Red Cross connects military services members with their families via mobile

The American Red Cross' newest mobile application, Hero Care, aims to connect military service members with their families and vice versa, showcasing mobile?s unique abilities as the most ubiquitous digital channel.

The app includes a variety of features meant to simplify the communication between service members and their families and loved ones. It also is designed to help families receive emergency assistance should they need it.

?Today?s military is 80 percent millennials, who get most of their information from the internet and mobile,? said Peter Macias, director of communications at The American Red Cross. ?The Red Cross sees the need to keep up and provide that segment of the military with information the way they consume it, and that is why this app is so important.?

Emergency contact
The application, which the Red Cross calls its Hero Care app, houses many of the standard Red Cross services, such as emergency services and information on military family members, all in one app.

Previously, military families that wanted to check on their family members in service would have to call the standard Red Cross number, (877)-272-7737, which is still usable, go online or go to a Red Cross facility in person. The problem with those options is that they requires the family to have all of their information with them and can be slow, especially in an emergency situation.

?What I am excited about is that when a military family uses this app especially in an emergency, they do not have to struggle with where they left their important information,? Mr. Macias said. ?They?re not digging through papers. It?s all there.?

Conversely, the Hero Care app allows families to save all the relevant information about their sons or daughters in service, update the information when it changes and use it with the tap of the button to check in on their serving family members.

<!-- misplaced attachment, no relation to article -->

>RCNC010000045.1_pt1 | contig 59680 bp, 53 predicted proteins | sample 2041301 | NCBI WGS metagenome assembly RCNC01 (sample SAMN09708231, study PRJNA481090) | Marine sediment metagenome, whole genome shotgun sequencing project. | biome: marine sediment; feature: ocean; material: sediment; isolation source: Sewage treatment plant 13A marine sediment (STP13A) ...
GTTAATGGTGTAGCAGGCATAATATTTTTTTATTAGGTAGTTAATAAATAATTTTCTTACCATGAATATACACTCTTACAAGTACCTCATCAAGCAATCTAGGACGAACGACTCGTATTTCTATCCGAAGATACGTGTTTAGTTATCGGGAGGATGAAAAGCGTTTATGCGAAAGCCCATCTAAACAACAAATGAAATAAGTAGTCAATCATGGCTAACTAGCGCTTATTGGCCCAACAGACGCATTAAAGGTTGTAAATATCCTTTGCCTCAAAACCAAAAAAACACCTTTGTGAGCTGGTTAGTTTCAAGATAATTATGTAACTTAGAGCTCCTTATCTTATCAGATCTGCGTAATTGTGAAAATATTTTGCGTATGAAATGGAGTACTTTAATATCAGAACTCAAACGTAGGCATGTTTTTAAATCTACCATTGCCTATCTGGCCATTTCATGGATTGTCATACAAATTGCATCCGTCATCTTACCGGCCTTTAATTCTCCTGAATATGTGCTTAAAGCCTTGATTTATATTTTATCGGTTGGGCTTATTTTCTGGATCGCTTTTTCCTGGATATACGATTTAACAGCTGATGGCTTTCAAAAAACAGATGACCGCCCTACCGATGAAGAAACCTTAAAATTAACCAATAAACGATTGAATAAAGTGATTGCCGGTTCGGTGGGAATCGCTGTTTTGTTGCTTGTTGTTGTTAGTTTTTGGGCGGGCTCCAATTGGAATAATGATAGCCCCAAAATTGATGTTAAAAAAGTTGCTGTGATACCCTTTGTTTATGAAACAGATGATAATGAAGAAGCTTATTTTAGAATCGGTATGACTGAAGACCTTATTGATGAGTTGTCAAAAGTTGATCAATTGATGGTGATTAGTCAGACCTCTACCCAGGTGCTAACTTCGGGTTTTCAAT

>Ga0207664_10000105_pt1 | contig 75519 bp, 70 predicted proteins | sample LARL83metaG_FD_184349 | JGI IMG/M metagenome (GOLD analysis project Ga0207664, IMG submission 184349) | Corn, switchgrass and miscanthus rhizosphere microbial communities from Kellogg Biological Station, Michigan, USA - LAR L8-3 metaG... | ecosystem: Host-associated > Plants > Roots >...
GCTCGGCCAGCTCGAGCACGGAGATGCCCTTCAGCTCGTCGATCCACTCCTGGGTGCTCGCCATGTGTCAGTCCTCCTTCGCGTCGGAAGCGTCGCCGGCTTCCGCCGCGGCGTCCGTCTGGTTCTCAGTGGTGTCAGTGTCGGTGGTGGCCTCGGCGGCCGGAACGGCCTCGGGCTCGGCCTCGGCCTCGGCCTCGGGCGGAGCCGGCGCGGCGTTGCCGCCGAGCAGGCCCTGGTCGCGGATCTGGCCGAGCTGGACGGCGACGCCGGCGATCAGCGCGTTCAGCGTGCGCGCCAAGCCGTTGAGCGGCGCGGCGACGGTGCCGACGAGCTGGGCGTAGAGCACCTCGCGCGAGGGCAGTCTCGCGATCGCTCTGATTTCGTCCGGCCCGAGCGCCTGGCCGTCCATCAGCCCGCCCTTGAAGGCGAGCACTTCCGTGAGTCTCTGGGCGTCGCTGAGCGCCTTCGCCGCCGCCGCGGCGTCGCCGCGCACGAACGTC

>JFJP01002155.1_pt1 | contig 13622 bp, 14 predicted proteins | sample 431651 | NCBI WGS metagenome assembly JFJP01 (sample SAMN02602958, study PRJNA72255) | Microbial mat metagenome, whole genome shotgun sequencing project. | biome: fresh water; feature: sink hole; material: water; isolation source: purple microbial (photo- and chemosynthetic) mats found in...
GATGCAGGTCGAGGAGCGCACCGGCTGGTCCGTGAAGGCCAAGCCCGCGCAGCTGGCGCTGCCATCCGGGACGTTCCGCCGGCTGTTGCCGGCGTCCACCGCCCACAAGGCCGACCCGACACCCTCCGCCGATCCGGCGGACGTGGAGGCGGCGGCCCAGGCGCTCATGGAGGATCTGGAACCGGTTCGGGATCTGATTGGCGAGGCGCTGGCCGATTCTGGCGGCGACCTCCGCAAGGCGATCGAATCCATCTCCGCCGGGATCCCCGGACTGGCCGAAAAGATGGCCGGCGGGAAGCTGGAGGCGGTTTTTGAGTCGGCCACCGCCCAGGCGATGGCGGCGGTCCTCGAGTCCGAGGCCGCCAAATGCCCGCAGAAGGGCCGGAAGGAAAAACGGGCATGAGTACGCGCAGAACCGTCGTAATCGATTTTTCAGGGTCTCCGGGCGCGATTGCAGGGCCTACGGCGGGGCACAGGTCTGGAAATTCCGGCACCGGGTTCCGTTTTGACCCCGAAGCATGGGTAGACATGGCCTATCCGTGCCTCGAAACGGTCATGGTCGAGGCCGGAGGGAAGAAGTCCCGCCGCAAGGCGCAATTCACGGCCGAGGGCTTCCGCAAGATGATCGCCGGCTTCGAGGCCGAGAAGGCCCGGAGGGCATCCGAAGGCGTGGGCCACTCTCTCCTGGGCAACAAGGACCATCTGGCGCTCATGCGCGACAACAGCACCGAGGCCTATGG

Some of the features include standard Red Cross emergency services and non-emergency services, easy access to information on a serving family member, direction to local resources such as Tragedy Assistance Program for Survivors and Goodwill and direction to government resources such as the department of labor and the VA.

Keeping up
The American Red Cross has tackled mobile apps before. Its Blood Donor app released in 2014 and helped connect donors with donation centers, as well as incentivizing multiple donations (see story).

The organization?s first app was released in 2012. Around the same time, the Red Cross updated its Web site to be more mobile-friendly, showing how emergency and non-profit services have kept up with profit-driven brands on the mobile front (see story).

The Red Cross emphasizes that this app will not replace any of its previously available services, but merely act as an additional channel for accessing them.

?The opportunity that this app presents is convenience, speed and efficiency,? Mr. Macias said. ?The 877 number is still available, the online component is still available. 

"This app just puts it all there at your fingertips."